She and her husband visited the country while their daughter, Hannah Martin, was there for a summer internship and the entire family is now working toward a partnership between schools in Tatamagouche and the Escuela Nueva Esperanza (New Hope Foundation School) in Rabinal, Guatemala.
“I feel there is so much we can learn from one another,” said Anne. “The place profoundly affected those who went.
“In a way, it’s like stepping back in time, and seemed peaceful and beautiful. The people’s appreciation of each other is so evident community spirit is so strong.”
She said knowing the history of the area, with massacres taking place during the 1980s, made the experience more profound.
Hannah, a McMaster University student, was able to work as an intern in Central America because of the support provided by a Loran Scholarship. This scholarship is presented to 30 students across the country each year and is based on service, leadership and character. Students take part in internships in enterprise, public policy, and personal and community development.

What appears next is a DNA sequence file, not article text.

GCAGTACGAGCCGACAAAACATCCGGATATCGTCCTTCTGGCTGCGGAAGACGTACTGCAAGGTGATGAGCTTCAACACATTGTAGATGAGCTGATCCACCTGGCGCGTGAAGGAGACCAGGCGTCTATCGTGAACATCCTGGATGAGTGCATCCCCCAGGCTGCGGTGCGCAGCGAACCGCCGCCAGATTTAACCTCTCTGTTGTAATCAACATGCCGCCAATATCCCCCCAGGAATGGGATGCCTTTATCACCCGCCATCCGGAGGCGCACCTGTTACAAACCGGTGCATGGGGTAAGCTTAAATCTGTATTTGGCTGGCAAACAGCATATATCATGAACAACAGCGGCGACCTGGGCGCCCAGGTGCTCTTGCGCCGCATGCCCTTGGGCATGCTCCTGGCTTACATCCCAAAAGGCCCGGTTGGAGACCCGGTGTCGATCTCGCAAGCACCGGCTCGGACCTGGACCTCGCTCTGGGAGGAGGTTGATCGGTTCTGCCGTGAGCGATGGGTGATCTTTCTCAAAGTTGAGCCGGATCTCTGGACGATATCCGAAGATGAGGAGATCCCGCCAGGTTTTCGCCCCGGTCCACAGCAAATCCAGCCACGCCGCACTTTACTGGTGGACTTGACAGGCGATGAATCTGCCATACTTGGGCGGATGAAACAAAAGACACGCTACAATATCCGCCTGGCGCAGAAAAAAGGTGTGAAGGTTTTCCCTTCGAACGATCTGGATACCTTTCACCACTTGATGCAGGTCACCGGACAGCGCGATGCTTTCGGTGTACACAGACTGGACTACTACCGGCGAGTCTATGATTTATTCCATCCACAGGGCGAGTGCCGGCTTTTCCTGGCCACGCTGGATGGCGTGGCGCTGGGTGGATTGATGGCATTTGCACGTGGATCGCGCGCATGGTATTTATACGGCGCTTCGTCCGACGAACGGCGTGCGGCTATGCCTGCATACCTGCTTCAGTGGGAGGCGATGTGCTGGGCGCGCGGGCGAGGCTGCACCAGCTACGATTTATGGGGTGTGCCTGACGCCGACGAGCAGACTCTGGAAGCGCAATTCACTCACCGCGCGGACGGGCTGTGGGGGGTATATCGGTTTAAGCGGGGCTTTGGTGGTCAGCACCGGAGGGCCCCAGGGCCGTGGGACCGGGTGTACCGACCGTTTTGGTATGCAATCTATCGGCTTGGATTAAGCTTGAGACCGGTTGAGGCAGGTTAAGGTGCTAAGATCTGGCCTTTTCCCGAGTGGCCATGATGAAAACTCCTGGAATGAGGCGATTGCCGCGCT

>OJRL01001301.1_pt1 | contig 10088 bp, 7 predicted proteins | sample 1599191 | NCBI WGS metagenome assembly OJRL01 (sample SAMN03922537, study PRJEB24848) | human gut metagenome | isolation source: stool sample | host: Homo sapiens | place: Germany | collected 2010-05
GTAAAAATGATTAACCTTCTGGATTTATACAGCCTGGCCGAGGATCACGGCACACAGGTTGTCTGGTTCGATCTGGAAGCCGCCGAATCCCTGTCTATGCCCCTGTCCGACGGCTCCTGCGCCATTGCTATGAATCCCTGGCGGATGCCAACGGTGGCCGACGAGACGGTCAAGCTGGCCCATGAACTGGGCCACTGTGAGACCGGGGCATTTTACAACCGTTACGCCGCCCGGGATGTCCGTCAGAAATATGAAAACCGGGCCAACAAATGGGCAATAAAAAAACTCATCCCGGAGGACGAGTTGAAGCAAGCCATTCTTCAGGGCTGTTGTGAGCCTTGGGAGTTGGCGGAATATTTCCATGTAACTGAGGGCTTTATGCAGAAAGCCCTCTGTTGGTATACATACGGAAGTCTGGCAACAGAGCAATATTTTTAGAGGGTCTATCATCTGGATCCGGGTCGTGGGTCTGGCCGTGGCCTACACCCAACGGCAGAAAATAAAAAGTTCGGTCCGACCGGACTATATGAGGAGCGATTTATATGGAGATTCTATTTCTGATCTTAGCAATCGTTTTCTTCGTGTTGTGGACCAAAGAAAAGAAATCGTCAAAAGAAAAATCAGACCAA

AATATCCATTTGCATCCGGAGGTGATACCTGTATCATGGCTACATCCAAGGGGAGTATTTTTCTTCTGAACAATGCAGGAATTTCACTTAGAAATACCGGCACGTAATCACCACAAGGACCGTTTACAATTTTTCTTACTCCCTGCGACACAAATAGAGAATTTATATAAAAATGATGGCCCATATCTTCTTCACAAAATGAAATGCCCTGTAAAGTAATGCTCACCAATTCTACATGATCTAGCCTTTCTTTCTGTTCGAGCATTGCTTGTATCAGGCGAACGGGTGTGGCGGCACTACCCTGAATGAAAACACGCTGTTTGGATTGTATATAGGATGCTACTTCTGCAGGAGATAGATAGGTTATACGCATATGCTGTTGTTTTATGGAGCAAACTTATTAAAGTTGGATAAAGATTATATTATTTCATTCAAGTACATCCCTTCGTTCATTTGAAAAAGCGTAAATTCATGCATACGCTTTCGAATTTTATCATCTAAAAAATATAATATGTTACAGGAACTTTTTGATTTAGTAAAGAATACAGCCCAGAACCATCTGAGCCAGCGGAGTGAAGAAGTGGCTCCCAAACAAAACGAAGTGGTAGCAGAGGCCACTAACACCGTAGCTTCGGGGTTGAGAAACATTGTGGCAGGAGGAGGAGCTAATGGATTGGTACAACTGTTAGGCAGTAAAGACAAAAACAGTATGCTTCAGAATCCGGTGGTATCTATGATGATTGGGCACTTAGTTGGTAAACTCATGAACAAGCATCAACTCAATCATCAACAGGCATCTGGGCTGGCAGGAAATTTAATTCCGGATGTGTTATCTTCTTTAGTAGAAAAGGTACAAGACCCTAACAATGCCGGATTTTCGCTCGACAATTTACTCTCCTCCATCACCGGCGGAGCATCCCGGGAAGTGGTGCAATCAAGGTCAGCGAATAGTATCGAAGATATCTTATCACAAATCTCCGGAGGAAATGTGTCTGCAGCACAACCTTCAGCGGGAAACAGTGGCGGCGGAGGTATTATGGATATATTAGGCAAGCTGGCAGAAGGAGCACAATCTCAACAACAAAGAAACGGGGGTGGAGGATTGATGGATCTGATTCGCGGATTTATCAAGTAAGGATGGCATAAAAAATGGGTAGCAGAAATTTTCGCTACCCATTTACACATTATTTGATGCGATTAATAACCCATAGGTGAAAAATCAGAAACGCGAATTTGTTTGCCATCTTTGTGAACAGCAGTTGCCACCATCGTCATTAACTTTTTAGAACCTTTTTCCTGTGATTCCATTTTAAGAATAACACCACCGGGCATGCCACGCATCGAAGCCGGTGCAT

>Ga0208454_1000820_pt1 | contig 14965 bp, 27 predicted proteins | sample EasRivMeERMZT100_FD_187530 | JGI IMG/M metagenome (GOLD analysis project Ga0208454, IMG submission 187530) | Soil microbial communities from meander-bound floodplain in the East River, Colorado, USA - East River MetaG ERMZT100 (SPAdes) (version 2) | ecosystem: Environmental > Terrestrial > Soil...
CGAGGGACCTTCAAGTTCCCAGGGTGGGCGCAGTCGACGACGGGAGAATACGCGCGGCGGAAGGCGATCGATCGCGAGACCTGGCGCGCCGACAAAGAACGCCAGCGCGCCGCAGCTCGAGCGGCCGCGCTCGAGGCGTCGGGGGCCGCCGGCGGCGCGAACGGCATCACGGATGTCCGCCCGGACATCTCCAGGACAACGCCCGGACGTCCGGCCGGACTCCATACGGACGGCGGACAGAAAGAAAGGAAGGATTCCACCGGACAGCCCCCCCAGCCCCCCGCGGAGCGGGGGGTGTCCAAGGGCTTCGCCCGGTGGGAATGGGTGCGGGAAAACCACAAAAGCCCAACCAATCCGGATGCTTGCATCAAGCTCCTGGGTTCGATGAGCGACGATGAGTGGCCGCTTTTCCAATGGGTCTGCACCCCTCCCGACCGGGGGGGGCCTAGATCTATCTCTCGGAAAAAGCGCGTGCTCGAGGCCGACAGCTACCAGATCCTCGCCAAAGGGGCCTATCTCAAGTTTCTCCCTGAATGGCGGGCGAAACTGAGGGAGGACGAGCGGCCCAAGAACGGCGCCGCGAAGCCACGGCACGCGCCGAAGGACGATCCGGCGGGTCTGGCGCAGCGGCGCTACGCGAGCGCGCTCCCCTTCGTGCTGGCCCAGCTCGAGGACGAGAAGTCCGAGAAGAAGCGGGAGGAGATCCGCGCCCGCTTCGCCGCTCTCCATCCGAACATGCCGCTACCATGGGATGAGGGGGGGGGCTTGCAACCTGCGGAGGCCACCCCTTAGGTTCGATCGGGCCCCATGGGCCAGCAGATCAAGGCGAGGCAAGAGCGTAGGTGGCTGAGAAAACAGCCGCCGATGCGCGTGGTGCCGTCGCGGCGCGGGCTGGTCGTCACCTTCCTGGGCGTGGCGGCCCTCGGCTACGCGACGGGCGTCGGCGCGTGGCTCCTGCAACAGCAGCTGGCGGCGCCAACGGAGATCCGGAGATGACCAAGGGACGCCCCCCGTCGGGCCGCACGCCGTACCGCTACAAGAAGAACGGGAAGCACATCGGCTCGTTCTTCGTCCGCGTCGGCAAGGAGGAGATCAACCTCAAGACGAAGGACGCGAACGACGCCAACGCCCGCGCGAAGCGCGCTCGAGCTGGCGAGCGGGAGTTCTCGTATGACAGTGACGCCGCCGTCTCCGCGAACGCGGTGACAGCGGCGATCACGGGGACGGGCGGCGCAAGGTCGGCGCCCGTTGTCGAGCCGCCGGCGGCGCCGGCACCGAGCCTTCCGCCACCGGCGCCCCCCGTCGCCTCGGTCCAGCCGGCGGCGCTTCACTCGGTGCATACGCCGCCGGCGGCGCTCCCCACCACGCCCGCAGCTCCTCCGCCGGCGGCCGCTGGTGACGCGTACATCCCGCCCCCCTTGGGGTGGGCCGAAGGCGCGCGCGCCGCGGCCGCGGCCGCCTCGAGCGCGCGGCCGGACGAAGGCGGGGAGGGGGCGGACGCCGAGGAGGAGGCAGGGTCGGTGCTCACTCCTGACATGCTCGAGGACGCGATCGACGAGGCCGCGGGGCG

“It was a great experience for Hannah,” said Anne. “She did a lot of soul searching and growing while she was there. She stayed with the director of New Hope School and experienced life in that community.”
Hannah spent two weeks with groups that partner with Breaking the Silence, an organization that supports human rights, and 10 weeks helping to run programs at the school.
When she returned to Canada she shared her experiences by visiting schools and taking part in a community evening.
This winter a meeting was held to discuss forming a relationship with schools in Tatamagouche and Rabinal. People have now joined to raise funds that will allow the director of New Hope Foundation School, and one or two graduates, to visit Nova Scotia in June.
One fundraising initiative is a raffle on a basket filled with items representing both villages. A music night at the high school is being planned for May 4 and an account at Scotiabank has been set up for anyone wanting to make donations.
Anne said next year they’d like to send a student, parent and teacher to Rabinal.
A section of Hannah Martin’s blog post from Rabinal:
Although there are many days where I feel like giving up – while learning to live in another world, so different from my own, and learning a new language – I have found so many hidden blessings. Whether it is listening to the power of the traditional drum and flute while I fall asleep at night, feeling the rain on my face after two dry weeks in Rabinals 30 degree weather, or making tortillas in the kitchen while listening to women speak Maya Achi, who stand so tall and proud of their Indigenity, I feel so indescribably fulfilled.
Her posts can be found online at https://nipneskwejjournal.wordpress.com/2016/06/01/road-to-rabinal/